What is Restorative Practice?
Restorative Practice is a relational approach, grounded in beliefs about fairness, mana and the potential of all people. Restorative Practice is underpinned by four key principles:
- RELATIONSHIPS - Positive interpersonal relationships are a major influence on behaviour
- CARE - A culture of care supports the holistic well-being of all individuals in the school community
- RESPECT - Cultural responsiveness is key to creating learning communitues of mutual respect and inclusion
- RESPONSIBILITY - A restorative approach lead to individuals taking responsibilty for their behaviour
Restorative Practice aligns with our school values: Excellence, Courage, Respect, Responsiveness
Why do we choose to be a Restorative Practice school? What the evidence says...
- Stronger, inclusive networks of positive, respectful relationships
- Improvements in attitudes and relationships across the school community
- Improved engagement and learning for students in the classroom
- Growth in relational and problem-solving skills for adults and students
- A calmer school environment, with less classroom disruption and more time for teaching
Where will we see Restorative Practice being used?
IN THE CLASSROOM & AROUND THE SCHOOL:
Restorative Essentials: the everyday, informal actions that place an empasis on relationships, respec, empthy, social responsibilty and self regulation. Basic day to day actions that keep the small things small.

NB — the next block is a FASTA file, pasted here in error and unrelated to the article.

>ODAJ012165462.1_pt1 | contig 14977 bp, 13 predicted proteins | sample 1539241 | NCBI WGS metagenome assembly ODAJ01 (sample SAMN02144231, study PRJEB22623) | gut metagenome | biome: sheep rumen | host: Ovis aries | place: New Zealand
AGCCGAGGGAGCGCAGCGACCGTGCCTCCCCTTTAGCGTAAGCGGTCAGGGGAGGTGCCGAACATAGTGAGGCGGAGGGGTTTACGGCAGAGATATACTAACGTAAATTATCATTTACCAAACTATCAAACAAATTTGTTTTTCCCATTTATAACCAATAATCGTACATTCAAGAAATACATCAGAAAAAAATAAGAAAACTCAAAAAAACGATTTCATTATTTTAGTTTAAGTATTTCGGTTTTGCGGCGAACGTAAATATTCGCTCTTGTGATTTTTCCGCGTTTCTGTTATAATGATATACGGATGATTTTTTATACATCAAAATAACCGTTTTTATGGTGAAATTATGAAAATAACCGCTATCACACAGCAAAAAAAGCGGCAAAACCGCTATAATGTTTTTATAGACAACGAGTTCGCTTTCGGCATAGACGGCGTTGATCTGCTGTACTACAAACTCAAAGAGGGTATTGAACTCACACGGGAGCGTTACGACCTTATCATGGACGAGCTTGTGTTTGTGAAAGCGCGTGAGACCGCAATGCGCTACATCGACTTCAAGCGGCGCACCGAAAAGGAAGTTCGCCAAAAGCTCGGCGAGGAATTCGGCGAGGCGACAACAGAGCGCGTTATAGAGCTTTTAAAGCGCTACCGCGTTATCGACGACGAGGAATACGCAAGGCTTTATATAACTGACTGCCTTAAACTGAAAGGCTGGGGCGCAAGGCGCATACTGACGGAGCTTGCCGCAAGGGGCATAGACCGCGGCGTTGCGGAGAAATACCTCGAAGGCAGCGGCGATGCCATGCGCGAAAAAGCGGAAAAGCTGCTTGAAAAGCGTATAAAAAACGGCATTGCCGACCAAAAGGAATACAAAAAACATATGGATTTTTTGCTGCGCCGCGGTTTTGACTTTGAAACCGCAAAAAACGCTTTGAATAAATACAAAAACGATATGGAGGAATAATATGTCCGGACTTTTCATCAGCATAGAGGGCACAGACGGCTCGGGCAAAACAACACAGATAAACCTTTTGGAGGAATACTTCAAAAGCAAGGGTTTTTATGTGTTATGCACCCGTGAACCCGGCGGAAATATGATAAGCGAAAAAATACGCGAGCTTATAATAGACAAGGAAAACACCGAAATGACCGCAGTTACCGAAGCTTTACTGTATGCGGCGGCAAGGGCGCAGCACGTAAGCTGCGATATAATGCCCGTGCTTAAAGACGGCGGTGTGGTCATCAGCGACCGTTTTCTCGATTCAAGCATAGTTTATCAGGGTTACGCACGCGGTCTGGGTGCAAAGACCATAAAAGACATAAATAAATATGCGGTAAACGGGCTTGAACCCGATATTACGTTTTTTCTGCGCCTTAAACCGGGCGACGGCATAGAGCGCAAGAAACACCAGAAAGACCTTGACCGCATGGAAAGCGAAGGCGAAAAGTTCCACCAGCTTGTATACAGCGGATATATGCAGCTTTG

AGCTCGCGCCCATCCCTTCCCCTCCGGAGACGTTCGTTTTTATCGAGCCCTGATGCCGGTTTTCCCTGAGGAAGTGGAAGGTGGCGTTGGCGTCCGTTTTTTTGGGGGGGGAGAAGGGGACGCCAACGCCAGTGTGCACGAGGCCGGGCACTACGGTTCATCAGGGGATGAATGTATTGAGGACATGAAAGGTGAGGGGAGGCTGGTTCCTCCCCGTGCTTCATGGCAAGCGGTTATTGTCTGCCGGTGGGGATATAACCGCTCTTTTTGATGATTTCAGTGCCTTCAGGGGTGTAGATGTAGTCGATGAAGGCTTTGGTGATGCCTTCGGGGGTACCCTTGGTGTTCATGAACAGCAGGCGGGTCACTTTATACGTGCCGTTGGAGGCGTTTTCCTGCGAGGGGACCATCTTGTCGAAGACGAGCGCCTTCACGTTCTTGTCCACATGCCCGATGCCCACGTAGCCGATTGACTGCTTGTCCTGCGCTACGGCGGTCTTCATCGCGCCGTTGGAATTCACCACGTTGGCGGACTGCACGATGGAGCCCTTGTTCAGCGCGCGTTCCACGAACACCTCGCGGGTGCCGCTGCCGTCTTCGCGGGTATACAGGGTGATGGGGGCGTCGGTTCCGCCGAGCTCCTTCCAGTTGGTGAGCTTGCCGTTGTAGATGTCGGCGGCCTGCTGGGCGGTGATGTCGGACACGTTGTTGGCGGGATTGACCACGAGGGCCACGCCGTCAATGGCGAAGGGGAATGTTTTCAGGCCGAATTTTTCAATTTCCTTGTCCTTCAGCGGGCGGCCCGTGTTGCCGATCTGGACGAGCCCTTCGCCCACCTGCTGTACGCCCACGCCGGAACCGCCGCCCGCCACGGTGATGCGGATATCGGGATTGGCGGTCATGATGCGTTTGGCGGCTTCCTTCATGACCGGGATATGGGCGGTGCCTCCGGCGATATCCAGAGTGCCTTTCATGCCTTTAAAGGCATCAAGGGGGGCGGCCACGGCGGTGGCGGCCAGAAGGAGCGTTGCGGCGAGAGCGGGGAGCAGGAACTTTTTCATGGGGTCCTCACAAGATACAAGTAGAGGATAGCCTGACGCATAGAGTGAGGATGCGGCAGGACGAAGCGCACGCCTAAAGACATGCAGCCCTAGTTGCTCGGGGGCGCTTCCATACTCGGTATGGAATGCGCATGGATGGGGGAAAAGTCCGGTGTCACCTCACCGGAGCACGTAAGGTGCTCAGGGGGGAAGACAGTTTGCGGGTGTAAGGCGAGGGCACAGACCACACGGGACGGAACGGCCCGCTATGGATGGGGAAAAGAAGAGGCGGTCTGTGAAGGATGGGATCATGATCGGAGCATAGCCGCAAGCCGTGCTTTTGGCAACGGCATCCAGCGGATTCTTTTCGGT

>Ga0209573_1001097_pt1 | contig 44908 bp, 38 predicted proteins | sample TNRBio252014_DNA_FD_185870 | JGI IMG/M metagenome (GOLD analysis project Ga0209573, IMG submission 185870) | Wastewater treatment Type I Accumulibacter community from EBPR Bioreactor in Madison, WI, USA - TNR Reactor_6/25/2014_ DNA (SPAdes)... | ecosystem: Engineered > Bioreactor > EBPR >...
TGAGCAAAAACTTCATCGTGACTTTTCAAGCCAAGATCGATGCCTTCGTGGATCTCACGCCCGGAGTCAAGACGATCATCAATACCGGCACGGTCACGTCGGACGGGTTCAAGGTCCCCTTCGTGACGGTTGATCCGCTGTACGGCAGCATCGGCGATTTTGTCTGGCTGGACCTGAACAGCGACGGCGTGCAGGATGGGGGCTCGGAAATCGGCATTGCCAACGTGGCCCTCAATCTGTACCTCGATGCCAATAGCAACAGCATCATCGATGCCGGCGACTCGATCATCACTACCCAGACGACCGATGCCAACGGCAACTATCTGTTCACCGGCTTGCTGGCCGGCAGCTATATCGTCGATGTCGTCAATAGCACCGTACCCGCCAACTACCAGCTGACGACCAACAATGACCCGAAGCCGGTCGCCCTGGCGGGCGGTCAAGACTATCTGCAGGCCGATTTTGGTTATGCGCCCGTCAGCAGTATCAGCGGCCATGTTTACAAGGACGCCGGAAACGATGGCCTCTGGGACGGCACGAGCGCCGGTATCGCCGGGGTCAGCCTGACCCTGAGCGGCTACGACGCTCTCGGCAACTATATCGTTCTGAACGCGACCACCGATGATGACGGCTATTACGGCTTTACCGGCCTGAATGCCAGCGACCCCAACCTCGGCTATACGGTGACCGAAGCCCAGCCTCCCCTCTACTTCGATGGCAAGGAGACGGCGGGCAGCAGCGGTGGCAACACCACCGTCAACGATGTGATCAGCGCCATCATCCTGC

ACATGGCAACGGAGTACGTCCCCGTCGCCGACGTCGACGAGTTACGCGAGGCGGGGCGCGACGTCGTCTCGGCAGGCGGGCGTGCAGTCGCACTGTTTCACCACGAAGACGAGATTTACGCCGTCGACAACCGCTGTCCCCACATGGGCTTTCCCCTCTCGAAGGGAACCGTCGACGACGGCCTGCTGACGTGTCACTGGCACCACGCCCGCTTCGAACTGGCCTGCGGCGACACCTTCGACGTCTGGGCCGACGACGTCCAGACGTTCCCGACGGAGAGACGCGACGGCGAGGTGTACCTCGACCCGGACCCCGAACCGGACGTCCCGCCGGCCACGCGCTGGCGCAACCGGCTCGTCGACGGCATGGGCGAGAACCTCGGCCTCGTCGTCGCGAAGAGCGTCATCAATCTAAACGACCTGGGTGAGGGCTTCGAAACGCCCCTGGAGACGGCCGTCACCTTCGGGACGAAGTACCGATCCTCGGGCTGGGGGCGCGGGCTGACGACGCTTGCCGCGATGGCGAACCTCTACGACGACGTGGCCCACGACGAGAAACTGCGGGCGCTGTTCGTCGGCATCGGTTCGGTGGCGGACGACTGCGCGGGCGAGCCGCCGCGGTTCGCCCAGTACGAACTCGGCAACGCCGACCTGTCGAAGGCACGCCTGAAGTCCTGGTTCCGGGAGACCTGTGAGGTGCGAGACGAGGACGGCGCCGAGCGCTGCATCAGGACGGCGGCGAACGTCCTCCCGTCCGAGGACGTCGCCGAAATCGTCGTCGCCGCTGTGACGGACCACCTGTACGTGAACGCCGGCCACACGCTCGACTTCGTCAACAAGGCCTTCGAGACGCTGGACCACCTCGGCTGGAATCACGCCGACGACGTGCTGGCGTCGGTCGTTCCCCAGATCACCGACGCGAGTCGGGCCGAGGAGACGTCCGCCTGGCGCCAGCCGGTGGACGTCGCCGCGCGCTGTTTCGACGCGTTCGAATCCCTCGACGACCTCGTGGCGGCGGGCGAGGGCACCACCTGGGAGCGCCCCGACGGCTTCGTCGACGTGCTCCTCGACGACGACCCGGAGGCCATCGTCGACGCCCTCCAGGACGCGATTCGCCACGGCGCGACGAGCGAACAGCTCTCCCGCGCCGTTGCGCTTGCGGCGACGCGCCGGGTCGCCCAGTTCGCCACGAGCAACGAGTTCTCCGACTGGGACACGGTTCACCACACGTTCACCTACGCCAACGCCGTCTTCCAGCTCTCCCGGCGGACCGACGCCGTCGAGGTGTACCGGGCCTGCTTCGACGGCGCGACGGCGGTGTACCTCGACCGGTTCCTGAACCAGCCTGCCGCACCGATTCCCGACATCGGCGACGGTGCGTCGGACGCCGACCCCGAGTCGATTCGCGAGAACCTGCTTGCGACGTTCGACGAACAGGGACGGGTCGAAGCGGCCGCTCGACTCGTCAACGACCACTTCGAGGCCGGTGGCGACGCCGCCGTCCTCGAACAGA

Restorative Chats: a quick scripted chat between a staff member and a student to explore what is currently happening and why a change is required - focusing on resolving the problem in a respectful way.
WHEN A STUDENT IS REMOVED FROM A CLASS: A conversation with a dean or member of the Senior Leadership Team (SLT) occurs, to support the student to embark on a restorative conversation with their teacher. This often involves completing a reflection sheet which is then used to guide the conversation between the teacher and the student, on their return to class. Occasionally, a more formal restorative conversation between the student and teacher is needed and this will be facilitated by a dean or member of SLT. The focus is on creating a plan and agreement about how to imporve the situation and move forward in a positive manner.
WHEN A RELATIONSHIP BREAKS DOWN: In order to repair the harm caused when friendships break down, deans or SLT can facilitate a restorative process with pairs or small groups of students. This allows everyone to have a voice and is a safe way to explore the harm and make a plan to move forward, that everyone involved can live with.
WHEN A CLASS IS STRUGGLING TO FUNCTION EFFECTIVELY: No-Blame Class Conferences provide formal, structured processes for responding to serious misconduct, repairing harm and restoring relationships. The conferences are facilitated by trained practitioners in our school and usually produce a class agreement which forms a new platform from which the class can move forward.
WHEN THE GBHS COMMUNITY IS IMPACTED: A Community Conference provides a very formal, structured process for responding to serious misconduct, repairing harm and restoring relationship. These conferences usually involve parents, staff, students and any other members of our school (or wider community) who have been impacted. These are facilitated by trained professionals in our school and usually produce an agreement which allows all parties to move forward.